Saturday, April 10, 2010

Needed: unique premise and strong voice had a pitch contest a couple weeks ago. I made a few changes to my pitch and first paragraph for Raining Toward Heaven (women's fiction), felt it was the greatest thing going, and submitted. The day after submitted I re-read it, and groaned. Did I actually submit this thing? It was just so ... blah.
So, no surprise that I didn't show up with the winners. But, I always learn a lot from the winners and from the agent's comments about why he picked them. I learned a lot from the winners at another contest over at (I didn't find out about this one in time to enter).

But there is another contest open now at, for middle grade submissions. I will be submitting my pitch and first 194 words of Valley of the Unicorns there shortly, but for the past week everyday I have been eyeing that one sentence pitch and those first couple paragraphs with a critical (sometimes hopeful, sometimes despairing) eye and re-writing, re-wording, and brainstorming.
What I've learned over the past few months from following these blogs and other agents/writer's blogs has made me completely revise my first chapter, twice. Now as I'm working on perfecting my pitch, concentrating on two things that I'm hearing over and over again from agents: they are looking for 1) a unique premise and 2) a strong voice.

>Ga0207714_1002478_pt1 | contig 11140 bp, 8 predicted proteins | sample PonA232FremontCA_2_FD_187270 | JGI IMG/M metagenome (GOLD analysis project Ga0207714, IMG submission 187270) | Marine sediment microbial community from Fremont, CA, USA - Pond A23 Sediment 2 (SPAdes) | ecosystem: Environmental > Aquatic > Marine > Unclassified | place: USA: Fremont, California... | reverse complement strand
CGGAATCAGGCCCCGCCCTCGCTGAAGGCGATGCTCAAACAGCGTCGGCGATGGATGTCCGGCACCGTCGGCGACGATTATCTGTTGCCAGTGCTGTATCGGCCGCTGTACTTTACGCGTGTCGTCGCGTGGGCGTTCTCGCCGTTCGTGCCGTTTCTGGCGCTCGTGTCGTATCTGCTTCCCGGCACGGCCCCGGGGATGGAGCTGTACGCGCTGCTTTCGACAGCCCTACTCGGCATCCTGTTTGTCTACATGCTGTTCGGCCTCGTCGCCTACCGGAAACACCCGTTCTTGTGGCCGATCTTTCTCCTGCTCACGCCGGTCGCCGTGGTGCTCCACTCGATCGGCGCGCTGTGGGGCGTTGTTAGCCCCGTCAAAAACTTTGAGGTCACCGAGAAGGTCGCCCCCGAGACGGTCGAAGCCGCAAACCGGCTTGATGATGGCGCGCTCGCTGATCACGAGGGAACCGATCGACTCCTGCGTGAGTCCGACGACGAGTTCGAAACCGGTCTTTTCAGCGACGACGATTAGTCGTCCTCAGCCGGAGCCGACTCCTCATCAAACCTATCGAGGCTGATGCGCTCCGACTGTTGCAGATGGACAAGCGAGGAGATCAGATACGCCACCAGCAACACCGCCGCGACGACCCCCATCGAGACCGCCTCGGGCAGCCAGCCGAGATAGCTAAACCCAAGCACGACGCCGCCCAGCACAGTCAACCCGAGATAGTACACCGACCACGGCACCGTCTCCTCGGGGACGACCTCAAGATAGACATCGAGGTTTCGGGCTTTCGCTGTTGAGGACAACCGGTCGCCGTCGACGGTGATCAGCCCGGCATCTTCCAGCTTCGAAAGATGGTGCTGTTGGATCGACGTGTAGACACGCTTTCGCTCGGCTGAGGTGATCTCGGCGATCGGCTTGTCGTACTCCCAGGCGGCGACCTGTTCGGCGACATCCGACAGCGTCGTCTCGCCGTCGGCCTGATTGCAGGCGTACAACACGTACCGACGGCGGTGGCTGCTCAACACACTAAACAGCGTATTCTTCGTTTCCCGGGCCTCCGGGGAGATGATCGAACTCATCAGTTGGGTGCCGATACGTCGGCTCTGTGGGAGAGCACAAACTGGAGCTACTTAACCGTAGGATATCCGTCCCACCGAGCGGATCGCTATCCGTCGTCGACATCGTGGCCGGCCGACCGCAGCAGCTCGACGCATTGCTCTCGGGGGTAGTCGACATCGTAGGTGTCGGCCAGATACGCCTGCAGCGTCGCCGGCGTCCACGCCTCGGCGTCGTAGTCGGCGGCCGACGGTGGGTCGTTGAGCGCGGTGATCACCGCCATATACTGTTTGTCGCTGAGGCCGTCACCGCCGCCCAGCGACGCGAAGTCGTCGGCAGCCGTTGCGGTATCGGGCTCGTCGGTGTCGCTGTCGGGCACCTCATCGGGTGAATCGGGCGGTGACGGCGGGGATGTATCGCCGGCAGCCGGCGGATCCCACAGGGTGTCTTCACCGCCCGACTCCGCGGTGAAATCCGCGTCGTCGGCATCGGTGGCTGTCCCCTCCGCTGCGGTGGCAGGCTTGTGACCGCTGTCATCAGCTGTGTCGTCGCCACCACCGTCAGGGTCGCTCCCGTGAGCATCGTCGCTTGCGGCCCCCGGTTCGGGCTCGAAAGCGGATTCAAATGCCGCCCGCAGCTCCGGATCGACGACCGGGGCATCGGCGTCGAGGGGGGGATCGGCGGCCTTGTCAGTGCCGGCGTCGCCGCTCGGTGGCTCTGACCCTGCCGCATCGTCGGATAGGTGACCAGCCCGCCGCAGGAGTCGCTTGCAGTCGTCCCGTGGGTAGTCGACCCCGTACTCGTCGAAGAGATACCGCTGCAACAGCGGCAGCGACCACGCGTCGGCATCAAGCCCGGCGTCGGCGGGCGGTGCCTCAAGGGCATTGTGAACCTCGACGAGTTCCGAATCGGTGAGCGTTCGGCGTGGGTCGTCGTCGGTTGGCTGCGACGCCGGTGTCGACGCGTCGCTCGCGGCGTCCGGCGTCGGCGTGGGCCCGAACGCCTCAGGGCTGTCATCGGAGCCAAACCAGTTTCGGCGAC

Neither of which I have, exactly. But I keep repeating these two facts to myself like a mantra, and brainstorming.


  1. That sounds fantastic!!! I have always loved unicorns. And your blog is awesome.

  2. I'm glad you are entering contests - it's good practice! (And you may want to keep your pitch handy...more contests will soon be announced on the QTblog.) ;)

  3. Here's a great post at QueryTracker on the who, what, where and why should I care questions concerning pitches.

    And the results of the contest at QueryTacker I entered (nope, didn't place) but I did learn more helpful things.

  4. Another great post about writing the one-sentence pitch from Nathan Bransford

    A summary: There are three basic elements in a good one sentence pitch: The opening conflict (called the Inciting Incident by Robert McKee); the obstacle; the quest.

    The last key element is a dash of flavor: anything you can do to flesh out your pitch with some key details that give a sense of the of your world of your novel (funny, scary, intense, tragic, etc.) will go a long way to giving the recipient of the pitch a sense of its unique personality.

    Three kids trade a corndog (FLAVOR) for a spaceship, blast off into space (OPENING CONFLICT), accidentally break the universe (OBSTACLE), and have to find their way back home (QUEST)



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